October 1, 2015 was a day for many changes to criminal law in the State of Florida. Florida Governor Rick Scott signed 27 new laws including one that clarifies the “no contact” order that is imposed on a person accused of domestic violence. The updated domestic violence law clarifies that when a judge orders a person convicted of domestic violence to have no contact with the alleged victim as part of his or her pretrial release, the order becomes effective immediately and enforceable during the entire pre-trial release.
“No Contact” Means “No Contact”
The updates of the pretrial release section of Florida’s domestic violence law does not only make the “no contact” effective once the person is allowed on pre-trial release, but it also covers all types of communication except through the person’s attorney. This prohibition includes any type of contact that would take place through the written word or oral communication. More specifically, this includes communication in person, electronic communication, communication through a third-party person, or communication through a telephone or cellphone. If the alleged victim and person subjected to the “no-contact” order have a child or children together then the court will choose a third person to facilitate the children’s contact with the defendant. This is because the defendant cannot come within 500 feet of the alleged victim’s residence.
The legislature maintained other aspects of the previous domestic violence law. This includes that when a person is granted pre-trial release, he or she is also required to refrain from any type of criminal activity.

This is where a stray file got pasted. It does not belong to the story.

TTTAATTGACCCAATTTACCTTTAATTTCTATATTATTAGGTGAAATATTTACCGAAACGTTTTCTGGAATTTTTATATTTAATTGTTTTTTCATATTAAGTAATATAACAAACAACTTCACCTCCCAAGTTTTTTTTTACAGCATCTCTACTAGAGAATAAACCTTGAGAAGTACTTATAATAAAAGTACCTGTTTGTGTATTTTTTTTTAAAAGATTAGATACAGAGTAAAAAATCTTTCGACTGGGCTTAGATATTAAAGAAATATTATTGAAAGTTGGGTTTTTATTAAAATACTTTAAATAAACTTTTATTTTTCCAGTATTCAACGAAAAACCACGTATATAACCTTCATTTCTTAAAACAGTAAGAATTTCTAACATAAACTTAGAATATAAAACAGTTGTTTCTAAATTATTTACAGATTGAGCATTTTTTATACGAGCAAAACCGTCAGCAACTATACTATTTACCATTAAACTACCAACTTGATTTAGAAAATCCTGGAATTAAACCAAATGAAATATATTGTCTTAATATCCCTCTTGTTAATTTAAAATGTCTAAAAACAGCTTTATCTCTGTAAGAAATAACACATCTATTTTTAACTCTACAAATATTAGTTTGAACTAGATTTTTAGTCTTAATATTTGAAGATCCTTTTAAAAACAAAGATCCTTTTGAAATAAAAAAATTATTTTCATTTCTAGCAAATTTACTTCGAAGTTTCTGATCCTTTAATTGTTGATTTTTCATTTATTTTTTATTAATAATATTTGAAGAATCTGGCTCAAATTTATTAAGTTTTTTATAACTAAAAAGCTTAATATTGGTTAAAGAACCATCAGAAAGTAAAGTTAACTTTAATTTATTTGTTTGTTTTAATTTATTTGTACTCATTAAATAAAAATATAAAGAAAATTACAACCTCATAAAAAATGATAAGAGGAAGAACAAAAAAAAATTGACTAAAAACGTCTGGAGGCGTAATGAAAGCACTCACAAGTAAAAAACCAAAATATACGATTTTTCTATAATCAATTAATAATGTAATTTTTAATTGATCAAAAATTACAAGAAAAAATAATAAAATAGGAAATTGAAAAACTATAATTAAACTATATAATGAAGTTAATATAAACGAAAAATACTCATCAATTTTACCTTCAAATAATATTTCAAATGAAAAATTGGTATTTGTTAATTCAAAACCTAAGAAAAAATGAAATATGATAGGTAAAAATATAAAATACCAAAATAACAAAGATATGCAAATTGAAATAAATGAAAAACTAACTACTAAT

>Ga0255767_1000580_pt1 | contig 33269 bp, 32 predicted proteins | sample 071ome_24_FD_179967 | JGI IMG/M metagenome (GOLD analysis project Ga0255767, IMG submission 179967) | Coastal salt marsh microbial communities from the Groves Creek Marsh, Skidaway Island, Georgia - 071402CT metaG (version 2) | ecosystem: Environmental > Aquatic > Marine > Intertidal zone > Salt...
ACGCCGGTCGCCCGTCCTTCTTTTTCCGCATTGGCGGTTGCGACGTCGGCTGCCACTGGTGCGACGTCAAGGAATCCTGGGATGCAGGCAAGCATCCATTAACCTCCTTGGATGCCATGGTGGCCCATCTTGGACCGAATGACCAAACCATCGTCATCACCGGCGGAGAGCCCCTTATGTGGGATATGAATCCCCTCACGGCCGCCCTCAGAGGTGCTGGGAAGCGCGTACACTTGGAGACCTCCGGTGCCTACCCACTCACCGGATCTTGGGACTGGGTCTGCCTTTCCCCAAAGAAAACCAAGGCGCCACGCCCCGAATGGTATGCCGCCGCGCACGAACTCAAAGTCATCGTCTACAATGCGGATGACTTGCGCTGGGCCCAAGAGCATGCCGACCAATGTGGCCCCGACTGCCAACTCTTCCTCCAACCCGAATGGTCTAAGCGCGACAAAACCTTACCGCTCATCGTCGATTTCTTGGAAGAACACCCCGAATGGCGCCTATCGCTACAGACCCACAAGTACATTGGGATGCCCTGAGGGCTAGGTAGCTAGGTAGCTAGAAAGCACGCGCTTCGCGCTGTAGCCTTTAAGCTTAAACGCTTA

Penalties for Violating the “No Contact” Provision
Since the purpose of the law is to protect the alleged domestic-violence victim(s), the penalties for violation of the “no contact” order are harsh. Anyone that is found guilty of violating the “no contact” provision will find themselves in a lot of trouble. A person found to be in violation of the “no contact” provision of the pretrial order will be charged with a first-degree misdemeanor and shall be held in custody until his or her court appearance. If a law enforcement officer has probable cause to believe that a person has violated a pre-trial order, a police officer is entitled to arrest the person and charge the person with violating the “no contact” order. Even if the victim does not consent to the arrest of the defendant, the policeman still has the power to do so.
Are You Currently Under a “No Contact” Order?
If you think that you have been placed under a “no contact” order or have been charged with a domestic violence offence then you should contact an attorney that has experience with handling domestic violence cases and stays up to date on Florida’s ever-changing laws. Attorneys at Moses and Rooth are here to listen to your side of the story and help you to understand Florida’s domestic violence laws and your pre-trial order. If you have any questions or need help preparing a defense for your domestic violence charges, you should contact our firm today so that we may assist you further and set up a call with one of our Florida domestic violence attorneys.